8 December 2009

Classroom Corruption

“Her English is very good. She must be the number one student in her class,” I said about one particularly, bright, lively and talented young girl.

“No!” was the response. “That is impossible.”

“Impossible? Why?” I responded, puzzled.

The answer to that question is depressing; but demonstrates vividly the crushing effects that endemic corruption has upon the people of a country.

You see, the gifted girl’s teacher holds ‘special’ after-school classes; classes that students must pay to attend. And to those paying students goes the highest grades; whether they are the most deserving or not.

Our smart eleven-year-old student cannot afford these classes. She will never top her class.

That’s the brutal and depressing introduction many youthful Cambodians receive to the world of corruption. This harsh lesson quickly demonstrates to impressionable young minds just how often talent, hard work, honesty and perseverance make way to fraudulence, bribery, trickery, power and force in Cambodia.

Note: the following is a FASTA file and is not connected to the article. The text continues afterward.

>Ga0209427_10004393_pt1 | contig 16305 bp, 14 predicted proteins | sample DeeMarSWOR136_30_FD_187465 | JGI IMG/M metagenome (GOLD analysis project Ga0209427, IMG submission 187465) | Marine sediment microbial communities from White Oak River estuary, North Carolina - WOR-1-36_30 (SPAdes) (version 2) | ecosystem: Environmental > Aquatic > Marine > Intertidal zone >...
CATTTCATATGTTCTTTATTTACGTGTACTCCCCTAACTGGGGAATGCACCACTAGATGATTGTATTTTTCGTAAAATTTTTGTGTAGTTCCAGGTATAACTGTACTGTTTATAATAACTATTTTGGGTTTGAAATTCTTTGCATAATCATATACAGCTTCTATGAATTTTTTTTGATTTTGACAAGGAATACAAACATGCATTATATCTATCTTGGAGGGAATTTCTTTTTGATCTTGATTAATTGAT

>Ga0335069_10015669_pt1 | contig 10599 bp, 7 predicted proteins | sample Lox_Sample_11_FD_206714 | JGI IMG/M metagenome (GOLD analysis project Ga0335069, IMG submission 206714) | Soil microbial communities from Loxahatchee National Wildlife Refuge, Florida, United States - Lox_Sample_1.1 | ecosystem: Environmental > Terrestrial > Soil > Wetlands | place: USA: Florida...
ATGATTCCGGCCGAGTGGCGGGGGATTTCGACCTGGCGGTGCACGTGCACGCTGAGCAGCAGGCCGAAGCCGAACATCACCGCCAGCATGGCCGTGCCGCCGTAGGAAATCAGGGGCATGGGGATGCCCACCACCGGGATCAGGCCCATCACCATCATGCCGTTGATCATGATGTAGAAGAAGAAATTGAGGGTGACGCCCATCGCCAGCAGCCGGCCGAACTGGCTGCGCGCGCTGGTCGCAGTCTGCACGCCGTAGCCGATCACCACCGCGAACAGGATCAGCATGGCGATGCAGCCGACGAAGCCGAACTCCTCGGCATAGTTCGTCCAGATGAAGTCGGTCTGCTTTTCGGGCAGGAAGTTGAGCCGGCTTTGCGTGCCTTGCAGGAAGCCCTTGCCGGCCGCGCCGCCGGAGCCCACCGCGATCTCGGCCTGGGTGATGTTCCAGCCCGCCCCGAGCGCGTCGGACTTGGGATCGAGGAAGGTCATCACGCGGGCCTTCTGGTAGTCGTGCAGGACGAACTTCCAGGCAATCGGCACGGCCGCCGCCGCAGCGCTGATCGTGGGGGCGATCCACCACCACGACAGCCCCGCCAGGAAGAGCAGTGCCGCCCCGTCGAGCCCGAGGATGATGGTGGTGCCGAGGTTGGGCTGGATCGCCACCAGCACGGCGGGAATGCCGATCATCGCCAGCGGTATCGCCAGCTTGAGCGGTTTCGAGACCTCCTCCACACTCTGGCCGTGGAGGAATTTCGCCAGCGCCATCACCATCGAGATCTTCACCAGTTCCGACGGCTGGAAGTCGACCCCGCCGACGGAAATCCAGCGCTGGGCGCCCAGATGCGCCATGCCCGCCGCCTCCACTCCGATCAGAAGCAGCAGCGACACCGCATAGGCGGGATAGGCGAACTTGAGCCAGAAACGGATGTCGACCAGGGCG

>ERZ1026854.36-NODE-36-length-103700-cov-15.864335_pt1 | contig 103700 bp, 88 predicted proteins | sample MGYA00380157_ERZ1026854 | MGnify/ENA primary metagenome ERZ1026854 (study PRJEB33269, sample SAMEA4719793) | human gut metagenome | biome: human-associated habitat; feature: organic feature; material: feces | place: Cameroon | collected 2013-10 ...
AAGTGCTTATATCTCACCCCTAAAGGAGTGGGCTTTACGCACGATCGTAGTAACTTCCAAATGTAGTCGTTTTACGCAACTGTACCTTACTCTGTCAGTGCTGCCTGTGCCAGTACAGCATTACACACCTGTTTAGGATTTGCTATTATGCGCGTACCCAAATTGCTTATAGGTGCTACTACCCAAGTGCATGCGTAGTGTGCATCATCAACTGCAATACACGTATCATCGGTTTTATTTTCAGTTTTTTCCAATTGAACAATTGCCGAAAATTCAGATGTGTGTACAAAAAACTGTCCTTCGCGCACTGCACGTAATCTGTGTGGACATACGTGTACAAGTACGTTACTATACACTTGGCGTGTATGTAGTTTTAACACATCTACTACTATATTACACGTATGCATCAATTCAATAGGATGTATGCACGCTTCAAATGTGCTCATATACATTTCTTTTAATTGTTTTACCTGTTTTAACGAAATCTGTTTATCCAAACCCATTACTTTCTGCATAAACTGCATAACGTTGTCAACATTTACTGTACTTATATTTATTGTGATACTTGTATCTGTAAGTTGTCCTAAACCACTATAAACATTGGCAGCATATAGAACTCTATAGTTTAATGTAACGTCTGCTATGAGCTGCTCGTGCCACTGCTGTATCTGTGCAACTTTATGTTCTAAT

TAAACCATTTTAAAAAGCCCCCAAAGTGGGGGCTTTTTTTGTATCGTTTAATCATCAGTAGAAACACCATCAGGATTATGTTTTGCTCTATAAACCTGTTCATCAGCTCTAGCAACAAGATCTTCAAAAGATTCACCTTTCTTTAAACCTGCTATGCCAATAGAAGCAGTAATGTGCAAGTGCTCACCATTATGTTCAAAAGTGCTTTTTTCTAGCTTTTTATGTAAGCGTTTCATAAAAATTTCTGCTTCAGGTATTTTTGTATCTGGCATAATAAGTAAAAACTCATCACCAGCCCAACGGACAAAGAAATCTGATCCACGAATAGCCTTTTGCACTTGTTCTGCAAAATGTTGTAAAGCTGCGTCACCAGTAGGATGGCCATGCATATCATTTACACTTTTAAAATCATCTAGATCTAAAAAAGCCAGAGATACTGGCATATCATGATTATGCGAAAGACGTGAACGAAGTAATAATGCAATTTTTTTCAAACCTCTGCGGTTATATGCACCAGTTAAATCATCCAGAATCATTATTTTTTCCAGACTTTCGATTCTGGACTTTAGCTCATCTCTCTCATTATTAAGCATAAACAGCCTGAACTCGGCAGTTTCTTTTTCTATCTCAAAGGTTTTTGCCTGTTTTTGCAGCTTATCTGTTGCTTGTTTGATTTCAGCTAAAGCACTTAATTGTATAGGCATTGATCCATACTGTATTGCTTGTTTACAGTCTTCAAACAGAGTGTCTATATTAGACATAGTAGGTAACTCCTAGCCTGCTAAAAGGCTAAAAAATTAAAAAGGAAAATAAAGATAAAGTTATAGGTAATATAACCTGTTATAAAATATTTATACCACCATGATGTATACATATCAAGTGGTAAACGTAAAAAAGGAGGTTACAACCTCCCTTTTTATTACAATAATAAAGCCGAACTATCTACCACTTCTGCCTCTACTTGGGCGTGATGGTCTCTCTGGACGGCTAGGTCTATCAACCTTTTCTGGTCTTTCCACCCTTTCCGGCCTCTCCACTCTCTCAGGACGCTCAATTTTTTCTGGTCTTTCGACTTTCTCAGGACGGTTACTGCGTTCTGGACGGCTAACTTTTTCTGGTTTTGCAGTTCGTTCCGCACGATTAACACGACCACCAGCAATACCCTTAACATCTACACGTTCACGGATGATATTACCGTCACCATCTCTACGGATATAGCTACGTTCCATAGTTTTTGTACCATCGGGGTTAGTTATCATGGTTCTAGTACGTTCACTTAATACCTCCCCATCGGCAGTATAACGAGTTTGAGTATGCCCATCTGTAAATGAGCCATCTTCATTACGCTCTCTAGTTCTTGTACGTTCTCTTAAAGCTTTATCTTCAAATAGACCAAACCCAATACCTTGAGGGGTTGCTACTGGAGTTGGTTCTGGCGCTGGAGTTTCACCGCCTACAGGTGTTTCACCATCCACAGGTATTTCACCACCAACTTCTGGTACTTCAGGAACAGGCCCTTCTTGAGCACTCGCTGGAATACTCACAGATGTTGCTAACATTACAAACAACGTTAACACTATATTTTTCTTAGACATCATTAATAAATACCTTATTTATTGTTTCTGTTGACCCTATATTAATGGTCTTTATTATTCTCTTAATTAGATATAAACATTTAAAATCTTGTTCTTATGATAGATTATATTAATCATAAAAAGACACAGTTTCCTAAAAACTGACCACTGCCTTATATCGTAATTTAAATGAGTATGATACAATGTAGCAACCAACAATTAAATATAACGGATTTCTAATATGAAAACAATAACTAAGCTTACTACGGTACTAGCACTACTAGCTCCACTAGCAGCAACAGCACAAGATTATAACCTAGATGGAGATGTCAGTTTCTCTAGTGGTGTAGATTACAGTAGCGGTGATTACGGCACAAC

1. Oooo this is so sad! What can be done to break the cycle though??

  2. Hi Jill,

    It is difficult to break the cycle, as the rich are content with corruption because they benefit from it.

    However, the poor don't benefit.

    Because English is the Language of the World, we believe teaching English to those poor students that show an aptitude for this skill, means they can speak out in what has become known as the Language of Protest.

    In this small way perhaps the cycle can begin to be broken.